Intel's lab crew makes case for 80-core world
CSI: It's optical
Exclusive I have seen the future. It's full of Agilent testing equipment, clunky Nvidia drivers and enthusiastic, well-educated men.
The future didn't always look this way - at least not at Intel, where "GHz=God" wallpaper used to cover cubicle walls. The chip maker once indoctrinated workers with the religion of speed and did everything possible to convince consumers that a 2.0GHz chip made life so much more bearable than a 1.8GHz part. Intel relied on GHz tweaks to feel good about itself and thought about speed, speed, speed all the time.
Under these conditions, Intel's future appeared white hot. Well, actually, it was more of a rocket nozzle/surface of the sun hot. You all remember the slide Intel's then VP Pat Gelsinger would toss out  to show just how hot Intel could make a chip in two, five and ten years' time.
But then the industry shifted to multi-core chips where the so-called "platform" matters more than GHz. Getting consumers and software makers to embrace the "platform" mentality takes some serious work. At Intel, it's the labs teams that have accepted the brain-bending challenge.
Where the Intel of today has four-core processors, the Intel of tomorrow will have 80-core, 100-core and 120-core chips.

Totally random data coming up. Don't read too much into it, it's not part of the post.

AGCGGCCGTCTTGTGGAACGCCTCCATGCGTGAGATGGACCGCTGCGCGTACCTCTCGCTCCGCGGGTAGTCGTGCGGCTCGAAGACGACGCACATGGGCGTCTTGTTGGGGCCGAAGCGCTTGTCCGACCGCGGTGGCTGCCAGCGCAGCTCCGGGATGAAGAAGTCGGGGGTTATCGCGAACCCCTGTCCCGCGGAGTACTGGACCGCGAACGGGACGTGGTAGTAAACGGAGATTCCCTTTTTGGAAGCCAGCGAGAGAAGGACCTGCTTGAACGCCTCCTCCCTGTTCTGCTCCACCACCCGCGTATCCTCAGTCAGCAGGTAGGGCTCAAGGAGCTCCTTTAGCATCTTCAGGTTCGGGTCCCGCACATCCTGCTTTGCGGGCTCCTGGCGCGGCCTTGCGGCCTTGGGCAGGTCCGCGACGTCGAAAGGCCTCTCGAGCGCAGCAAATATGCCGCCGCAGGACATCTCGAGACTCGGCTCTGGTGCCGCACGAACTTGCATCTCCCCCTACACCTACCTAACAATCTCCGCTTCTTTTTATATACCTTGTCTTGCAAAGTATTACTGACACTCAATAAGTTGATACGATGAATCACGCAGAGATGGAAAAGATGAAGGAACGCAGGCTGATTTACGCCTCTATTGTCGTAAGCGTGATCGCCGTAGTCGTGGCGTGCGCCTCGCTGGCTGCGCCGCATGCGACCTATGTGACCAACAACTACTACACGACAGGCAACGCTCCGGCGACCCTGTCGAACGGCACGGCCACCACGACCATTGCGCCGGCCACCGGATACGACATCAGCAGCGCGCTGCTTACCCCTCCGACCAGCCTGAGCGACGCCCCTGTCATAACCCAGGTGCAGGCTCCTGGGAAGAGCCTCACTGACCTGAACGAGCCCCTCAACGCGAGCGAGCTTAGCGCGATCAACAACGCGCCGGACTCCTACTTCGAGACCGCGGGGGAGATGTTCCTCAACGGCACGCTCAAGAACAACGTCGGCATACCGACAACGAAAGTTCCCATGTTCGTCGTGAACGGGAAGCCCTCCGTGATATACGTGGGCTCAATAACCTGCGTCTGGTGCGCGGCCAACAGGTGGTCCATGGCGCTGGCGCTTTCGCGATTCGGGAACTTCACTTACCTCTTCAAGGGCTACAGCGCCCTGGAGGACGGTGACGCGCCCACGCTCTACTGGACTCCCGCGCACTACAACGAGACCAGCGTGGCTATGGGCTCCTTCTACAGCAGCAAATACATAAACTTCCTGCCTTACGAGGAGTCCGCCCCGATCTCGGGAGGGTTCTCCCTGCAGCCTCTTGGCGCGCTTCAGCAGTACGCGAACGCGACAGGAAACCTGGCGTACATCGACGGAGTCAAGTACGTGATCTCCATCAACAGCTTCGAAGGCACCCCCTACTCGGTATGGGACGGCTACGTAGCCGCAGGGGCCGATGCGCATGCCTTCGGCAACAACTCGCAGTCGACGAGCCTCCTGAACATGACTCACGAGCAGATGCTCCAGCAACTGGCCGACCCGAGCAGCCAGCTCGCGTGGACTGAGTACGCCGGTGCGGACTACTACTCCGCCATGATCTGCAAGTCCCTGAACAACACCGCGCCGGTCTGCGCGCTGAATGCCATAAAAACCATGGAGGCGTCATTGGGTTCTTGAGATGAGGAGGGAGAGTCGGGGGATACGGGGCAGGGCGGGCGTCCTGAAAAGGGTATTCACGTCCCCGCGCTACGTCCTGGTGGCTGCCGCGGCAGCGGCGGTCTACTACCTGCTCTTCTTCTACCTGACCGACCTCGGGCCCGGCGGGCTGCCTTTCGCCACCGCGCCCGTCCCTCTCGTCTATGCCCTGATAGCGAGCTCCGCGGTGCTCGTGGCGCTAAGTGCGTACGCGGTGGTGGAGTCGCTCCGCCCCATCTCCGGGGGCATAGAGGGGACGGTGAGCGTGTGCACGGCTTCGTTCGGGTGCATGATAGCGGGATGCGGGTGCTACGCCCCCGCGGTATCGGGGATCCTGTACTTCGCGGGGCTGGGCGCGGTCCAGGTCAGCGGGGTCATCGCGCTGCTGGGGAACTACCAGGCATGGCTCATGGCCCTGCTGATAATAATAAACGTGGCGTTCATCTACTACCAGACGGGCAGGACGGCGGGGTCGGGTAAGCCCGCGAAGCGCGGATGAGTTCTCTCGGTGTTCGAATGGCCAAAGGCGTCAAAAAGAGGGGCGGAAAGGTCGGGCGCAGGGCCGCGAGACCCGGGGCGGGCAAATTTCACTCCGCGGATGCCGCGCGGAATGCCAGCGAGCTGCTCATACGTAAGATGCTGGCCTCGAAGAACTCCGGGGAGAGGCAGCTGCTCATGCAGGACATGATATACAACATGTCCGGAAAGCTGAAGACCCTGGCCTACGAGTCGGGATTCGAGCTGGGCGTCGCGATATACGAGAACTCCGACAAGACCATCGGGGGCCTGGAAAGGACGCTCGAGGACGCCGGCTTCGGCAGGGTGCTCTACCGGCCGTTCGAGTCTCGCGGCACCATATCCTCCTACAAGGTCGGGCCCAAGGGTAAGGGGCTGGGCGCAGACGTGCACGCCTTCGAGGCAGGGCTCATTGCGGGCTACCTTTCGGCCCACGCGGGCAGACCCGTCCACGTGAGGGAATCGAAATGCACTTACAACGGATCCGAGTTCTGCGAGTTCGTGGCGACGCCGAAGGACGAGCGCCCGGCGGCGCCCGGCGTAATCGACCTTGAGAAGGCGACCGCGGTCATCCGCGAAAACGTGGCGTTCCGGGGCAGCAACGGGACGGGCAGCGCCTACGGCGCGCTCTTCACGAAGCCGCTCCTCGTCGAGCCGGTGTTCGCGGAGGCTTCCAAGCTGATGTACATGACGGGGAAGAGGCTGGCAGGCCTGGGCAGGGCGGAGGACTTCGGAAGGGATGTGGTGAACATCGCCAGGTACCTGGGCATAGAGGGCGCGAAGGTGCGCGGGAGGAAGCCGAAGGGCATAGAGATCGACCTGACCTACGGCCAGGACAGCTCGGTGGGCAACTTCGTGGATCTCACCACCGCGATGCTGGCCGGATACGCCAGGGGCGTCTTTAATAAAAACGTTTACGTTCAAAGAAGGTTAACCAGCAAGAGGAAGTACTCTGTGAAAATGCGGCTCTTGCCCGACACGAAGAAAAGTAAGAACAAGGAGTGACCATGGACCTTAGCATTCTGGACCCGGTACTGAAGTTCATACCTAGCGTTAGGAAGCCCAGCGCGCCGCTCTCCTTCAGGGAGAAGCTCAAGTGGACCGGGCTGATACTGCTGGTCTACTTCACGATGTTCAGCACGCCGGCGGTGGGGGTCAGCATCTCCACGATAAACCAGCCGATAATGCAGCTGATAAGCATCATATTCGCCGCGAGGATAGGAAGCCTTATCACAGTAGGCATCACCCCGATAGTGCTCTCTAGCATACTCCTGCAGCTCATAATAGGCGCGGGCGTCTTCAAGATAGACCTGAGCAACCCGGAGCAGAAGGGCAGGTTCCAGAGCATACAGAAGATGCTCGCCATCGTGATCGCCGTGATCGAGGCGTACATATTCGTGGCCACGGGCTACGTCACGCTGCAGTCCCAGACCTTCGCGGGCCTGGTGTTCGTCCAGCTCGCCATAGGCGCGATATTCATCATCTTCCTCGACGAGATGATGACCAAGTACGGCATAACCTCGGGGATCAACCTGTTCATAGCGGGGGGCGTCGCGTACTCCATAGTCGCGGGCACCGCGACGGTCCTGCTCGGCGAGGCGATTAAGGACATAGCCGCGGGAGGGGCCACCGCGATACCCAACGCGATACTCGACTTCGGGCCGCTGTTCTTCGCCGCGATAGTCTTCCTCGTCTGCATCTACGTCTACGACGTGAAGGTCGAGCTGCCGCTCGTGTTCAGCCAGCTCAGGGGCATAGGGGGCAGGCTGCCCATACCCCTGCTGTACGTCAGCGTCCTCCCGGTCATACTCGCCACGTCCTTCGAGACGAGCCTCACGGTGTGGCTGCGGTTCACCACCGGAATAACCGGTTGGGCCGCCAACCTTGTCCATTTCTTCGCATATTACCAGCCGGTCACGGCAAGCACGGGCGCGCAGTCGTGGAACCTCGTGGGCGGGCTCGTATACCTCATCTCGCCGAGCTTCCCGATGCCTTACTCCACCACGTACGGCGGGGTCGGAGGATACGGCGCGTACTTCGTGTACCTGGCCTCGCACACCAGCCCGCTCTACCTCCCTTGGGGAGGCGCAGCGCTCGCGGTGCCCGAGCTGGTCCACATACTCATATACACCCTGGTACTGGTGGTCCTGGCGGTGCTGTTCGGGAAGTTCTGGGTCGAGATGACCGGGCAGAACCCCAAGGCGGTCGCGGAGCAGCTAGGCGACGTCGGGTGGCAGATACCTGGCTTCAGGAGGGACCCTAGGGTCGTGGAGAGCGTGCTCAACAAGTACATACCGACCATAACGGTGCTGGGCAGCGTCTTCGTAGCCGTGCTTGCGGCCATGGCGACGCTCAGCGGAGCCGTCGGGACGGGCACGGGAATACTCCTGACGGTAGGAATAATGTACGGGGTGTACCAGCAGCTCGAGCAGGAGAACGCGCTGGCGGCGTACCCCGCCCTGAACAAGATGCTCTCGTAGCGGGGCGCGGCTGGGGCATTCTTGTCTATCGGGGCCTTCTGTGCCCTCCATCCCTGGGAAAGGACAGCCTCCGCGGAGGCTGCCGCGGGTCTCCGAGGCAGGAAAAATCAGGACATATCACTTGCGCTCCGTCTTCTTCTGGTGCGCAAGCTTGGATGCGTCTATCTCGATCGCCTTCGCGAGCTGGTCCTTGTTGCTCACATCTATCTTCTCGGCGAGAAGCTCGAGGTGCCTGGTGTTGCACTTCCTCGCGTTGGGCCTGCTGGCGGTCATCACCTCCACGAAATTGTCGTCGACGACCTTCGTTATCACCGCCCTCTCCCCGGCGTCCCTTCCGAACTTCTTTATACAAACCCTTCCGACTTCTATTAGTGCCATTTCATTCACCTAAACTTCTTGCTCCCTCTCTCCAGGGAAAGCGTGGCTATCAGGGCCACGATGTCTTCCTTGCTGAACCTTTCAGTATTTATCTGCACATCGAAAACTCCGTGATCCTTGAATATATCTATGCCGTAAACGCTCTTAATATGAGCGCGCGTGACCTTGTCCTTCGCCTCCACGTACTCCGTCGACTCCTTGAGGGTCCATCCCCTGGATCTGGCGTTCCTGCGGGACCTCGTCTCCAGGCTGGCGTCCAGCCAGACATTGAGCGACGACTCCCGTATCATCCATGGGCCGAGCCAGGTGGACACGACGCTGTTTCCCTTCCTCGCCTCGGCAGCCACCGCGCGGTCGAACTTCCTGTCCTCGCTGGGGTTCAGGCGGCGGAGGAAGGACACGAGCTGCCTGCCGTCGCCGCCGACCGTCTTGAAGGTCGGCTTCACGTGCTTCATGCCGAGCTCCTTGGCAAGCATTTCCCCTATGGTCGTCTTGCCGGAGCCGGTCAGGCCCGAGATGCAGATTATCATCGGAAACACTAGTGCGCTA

Explaining the need for so many cores proves easy enough for the server set. Customers at research labs and giant companies always want more horsepower.
These clients are already being fed a decent helping of multi-threaded software that can fly across the complex, multi-core processors. Myriad benchmarks exist that show the software performance improvements derived from multi-core chips. Real world customer code often tells the same story. So, while some still long for relentless single thread boosts, the corporate majority has accepted the multi-core future.
The case for so-called terascale processors on the PC seems tougher to make.
True enough, video game developers, companies such as Adobe with Photoshop and operating system makers can use multi-core chips for serious speedups. But why would the average consumer want to throw 80 cores at Word and Microsoft's excuse for a browser, Internet Explorer?
Intel's labs crew have developed a number of applications meant to demonstrate what a consumer could get out of an 80-core dynamo.
A well-cored computer could, for example, make those tedious home movies more tolerable both for the family producing the films and people subjected to screenings of "The Day Johnny Ate a Lollipop by Himself."
Intel and partners, for example, have created software that eliminates jitter from video recordings.